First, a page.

The low rains in recent years has caused the water levels on the lake to drop dramatically, and that has had a negative impact on flamingo populations here. I can’t even start to imagine what this place must have been like a decade ago.

The best time to see the flamingos is during the winter season between December and March, we went in early February.

This body of water was created by the building of Ujjani Dam, construction of which started in 1969 and was completed in 1980. The subsequent flooding of the Bhima valley provides irrigation, hydroelectric power, drinking and industrial water supply and fisheries development.  It also wiped out the land and houses of 82 villages, it’s a massive expanse of water, the rim of which measures an incredible 420 miles.

After spending quite a lot of time watching the flamingos, Shanker suggested we go and see an Osprey next. Not too far away there was an old telegraph pole standing up in the middle of the water, the perfect perch for an Osprey that is clearly quite well known by all the tours that operate around the lake.

I believe this is a western osprey (Pandion haliaetus), also called sea hawk, river hawk, and fish hawk. Many of these birds migrate from Europe to south Asia for the winter.

Whilst trying to photograph the osprey, Shankar would be constantly saying “focus, Focus, FOCUS !”. Was he talking directly to me or did he somehow know that my camera isn’t best at focusing on moving subjects ? :-). He certainly knew his stuff, and knew the moments when the best photographs could be captured.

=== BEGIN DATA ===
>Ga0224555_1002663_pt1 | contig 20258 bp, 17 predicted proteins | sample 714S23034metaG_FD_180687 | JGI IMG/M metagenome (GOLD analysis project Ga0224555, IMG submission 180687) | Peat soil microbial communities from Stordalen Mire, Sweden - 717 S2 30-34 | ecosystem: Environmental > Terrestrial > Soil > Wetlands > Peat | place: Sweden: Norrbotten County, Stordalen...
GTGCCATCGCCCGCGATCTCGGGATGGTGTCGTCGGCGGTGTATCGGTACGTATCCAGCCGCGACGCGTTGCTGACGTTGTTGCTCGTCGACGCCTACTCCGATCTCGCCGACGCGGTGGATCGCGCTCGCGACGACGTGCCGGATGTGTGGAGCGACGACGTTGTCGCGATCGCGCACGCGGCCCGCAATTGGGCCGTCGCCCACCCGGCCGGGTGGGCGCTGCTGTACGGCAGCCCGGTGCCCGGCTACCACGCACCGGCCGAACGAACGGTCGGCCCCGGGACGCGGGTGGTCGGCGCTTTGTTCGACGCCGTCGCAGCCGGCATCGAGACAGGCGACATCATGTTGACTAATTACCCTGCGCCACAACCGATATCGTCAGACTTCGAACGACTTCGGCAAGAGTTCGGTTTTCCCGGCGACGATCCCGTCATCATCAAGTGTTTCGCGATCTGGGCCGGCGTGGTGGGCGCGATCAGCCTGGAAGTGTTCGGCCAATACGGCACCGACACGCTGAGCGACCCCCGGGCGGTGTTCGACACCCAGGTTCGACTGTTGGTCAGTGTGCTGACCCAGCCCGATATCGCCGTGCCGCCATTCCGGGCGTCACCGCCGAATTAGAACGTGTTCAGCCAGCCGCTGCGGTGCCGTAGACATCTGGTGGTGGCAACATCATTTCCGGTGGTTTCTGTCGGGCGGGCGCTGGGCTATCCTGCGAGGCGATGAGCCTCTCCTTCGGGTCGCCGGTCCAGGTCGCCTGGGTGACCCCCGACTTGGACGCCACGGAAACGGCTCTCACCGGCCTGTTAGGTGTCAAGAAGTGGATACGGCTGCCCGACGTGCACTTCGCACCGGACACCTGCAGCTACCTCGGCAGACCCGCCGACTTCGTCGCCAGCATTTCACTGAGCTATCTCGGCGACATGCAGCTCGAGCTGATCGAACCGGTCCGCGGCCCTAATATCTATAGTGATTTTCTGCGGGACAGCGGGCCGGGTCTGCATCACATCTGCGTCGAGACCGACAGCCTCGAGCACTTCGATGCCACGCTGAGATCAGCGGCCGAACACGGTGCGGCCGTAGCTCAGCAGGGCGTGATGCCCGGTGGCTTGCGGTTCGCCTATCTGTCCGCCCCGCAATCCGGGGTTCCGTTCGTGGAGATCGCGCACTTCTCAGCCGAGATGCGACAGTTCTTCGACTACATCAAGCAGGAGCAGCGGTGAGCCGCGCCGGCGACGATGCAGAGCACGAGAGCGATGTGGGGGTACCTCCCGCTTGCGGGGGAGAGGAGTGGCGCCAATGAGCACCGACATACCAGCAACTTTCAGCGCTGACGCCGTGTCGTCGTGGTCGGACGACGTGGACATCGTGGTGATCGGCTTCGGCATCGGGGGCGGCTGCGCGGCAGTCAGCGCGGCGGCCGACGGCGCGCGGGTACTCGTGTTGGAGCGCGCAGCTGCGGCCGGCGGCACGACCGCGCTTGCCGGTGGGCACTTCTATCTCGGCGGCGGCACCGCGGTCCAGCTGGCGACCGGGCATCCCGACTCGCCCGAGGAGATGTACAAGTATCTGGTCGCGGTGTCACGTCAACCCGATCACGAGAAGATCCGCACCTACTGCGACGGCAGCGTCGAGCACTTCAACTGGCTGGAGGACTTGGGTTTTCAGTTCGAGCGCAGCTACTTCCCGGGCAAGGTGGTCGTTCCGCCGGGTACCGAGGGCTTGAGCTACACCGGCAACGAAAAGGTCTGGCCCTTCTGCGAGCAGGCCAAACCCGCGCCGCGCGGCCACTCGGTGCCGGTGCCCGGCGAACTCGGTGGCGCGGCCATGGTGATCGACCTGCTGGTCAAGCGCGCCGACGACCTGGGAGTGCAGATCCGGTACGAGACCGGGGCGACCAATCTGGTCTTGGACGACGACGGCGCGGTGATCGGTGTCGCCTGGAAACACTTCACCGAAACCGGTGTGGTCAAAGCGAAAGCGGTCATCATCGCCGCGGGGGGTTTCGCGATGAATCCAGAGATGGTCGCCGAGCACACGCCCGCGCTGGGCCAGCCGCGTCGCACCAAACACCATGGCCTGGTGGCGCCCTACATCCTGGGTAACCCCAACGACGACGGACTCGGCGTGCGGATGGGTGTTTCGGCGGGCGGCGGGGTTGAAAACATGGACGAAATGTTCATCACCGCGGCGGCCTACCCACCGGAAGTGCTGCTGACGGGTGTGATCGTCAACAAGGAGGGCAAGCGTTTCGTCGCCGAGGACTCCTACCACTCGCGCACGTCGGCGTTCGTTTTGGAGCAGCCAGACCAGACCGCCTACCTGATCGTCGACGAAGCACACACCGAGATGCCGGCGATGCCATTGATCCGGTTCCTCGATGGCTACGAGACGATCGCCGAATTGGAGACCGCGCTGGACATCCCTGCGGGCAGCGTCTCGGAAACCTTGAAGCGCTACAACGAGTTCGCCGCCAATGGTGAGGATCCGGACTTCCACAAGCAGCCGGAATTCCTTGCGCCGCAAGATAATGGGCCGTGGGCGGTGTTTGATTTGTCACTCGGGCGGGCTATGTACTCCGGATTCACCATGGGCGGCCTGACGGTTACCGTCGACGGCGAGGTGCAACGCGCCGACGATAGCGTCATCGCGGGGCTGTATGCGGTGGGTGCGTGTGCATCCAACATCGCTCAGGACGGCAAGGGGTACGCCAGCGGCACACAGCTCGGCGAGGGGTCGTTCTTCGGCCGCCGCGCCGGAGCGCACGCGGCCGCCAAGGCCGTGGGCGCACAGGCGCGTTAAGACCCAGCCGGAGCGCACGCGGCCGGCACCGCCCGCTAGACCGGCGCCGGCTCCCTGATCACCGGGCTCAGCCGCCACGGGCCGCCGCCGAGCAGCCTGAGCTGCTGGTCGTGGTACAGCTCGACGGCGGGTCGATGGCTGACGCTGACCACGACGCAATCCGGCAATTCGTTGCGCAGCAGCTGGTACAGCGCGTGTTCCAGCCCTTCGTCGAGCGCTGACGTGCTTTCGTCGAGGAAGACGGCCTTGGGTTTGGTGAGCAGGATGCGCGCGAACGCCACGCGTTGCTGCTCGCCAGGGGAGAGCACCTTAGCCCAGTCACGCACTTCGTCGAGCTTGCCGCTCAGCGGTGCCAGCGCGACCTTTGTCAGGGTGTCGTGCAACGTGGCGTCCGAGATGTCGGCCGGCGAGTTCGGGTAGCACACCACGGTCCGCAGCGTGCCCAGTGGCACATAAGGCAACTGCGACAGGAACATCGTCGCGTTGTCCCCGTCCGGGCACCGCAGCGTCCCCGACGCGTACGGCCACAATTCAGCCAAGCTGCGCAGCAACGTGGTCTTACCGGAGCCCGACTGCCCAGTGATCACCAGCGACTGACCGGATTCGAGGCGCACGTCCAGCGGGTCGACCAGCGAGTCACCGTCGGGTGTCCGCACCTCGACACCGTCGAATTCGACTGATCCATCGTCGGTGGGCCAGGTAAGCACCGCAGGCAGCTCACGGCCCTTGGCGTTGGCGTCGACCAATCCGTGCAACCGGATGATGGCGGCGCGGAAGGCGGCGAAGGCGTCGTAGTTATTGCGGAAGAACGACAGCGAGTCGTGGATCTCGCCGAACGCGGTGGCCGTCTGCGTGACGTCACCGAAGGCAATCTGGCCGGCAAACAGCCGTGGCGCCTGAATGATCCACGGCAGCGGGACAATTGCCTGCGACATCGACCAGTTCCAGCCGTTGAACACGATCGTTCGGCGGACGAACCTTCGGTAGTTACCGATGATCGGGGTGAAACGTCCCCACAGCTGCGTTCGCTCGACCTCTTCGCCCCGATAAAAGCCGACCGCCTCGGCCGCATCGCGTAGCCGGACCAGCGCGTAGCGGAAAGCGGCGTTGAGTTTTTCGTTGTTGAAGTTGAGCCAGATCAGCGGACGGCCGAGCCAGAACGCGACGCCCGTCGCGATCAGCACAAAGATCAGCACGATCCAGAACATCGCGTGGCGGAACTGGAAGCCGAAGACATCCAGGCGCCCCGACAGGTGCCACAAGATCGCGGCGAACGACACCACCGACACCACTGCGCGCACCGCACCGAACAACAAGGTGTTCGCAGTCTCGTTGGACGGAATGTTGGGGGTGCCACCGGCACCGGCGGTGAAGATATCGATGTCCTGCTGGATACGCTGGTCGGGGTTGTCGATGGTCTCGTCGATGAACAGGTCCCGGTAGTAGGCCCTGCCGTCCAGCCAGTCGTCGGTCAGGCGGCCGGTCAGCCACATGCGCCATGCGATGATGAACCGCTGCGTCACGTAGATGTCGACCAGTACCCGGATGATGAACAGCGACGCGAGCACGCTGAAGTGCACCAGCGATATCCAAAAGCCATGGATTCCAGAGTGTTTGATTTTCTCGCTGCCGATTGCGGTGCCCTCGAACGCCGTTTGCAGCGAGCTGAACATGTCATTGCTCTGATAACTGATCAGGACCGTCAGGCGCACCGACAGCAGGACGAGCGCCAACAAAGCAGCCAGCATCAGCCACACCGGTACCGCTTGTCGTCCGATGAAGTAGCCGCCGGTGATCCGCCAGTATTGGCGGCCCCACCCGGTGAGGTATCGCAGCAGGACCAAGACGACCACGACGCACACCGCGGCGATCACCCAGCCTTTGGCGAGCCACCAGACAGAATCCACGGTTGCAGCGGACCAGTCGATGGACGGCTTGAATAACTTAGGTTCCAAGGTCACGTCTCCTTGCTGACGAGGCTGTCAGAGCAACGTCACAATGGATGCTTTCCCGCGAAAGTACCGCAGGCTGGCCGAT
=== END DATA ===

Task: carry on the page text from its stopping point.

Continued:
As well as watching the wildlife there’s quite a lot of other activity on the lake. The flooded Bhima valley is surprisingly shallow, and many of the villagers come out into the lake and set up fishing nets, and then do all they can to scare fish into them (mostly by pounding the surface of the water with objects attached to a rope).

As you can see below, the water is shallow enough that you can actually mend your nets whilst standing in the water ! I was quite glad to see this, I’m a terrible swimmer 🙂

Next was our experience with a Peregrine falcon that I will never forget. Whilst I was endlessly fiddling with my new camera and not paying too much attention to the skies, there was a sudden splash of water right next to the boat and a young starling emerged from the water and flew into our boat under one of the seats. I had no idea what was happening, but apparently the starling was being chased by a Peregrine falcon, and was seeking the safety with us.

We all looked up, and the falcon proceeded to circle around the boat. It knew where dinner was. The starling stayed hidden under the seat for a couple of minutes and then emerged to perch on the side of the boat. It was clearly scared, and was in an impossible situation.